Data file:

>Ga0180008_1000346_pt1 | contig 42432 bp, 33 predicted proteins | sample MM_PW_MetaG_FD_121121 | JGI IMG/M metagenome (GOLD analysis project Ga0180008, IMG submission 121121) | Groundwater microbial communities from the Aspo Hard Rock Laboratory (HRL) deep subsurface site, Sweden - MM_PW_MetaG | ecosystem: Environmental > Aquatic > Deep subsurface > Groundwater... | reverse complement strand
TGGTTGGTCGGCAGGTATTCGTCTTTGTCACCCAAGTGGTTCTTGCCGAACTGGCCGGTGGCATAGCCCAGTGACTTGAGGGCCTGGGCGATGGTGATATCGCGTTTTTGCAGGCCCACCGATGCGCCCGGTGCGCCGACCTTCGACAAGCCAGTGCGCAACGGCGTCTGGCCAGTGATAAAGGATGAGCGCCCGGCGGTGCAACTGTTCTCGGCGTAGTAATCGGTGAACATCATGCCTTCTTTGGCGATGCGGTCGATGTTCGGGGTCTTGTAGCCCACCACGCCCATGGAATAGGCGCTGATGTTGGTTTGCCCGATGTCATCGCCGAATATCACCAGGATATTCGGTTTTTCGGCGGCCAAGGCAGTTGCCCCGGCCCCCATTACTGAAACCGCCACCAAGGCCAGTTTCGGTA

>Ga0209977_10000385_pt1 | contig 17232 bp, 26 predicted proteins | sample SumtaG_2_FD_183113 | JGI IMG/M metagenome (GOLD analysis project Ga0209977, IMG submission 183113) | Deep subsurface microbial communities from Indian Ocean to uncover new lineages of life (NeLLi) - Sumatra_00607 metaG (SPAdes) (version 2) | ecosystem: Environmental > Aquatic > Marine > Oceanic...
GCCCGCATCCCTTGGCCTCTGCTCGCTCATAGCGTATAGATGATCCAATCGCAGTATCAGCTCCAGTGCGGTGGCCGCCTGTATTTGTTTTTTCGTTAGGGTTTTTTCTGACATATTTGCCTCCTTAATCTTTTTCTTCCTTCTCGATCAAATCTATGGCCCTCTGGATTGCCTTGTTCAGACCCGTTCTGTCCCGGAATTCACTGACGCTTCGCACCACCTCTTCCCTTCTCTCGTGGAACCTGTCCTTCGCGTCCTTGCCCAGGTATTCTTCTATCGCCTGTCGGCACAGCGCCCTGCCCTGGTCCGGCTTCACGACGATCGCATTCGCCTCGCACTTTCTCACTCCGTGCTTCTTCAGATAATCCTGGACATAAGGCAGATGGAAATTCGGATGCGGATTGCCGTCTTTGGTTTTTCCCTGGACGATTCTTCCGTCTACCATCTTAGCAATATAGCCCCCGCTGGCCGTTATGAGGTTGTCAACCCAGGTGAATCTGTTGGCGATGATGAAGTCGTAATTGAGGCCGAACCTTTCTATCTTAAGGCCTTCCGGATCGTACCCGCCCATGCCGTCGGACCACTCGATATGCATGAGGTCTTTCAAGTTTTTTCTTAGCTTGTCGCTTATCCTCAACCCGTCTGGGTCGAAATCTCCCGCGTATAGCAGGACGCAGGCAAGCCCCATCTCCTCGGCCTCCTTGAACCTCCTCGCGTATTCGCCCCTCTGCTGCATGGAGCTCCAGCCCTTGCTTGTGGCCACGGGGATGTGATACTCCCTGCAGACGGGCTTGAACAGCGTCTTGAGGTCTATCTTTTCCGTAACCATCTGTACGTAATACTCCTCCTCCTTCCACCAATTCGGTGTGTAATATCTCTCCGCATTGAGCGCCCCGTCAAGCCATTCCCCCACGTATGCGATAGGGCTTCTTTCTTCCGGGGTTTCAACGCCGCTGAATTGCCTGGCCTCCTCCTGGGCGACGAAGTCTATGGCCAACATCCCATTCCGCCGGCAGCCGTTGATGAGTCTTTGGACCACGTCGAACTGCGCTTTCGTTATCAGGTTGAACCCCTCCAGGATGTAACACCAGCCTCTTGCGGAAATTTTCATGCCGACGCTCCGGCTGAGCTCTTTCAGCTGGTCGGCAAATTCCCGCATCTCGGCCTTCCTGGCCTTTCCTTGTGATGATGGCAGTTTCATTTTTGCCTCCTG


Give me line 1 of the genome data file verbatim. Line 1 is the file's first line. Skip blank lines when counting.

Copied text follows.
>Ga0180008_1000346_pt1 | contig 42432 bp, 33 predicted proteins | sample MM_PW_MetaG_FD_121121 | JGI IMG/M metagenome (GOLD analysis project Ga0180008, IMG submission 121121) | Groundwater microbial communities from the Aspo Hard Rock Laboratory (HRL) deep subsurface site, Sweden - MM_PW_MetaG | ecosystem: Environmental > Aquatic > Deep subsurface > Groundwater... | reverse complement strand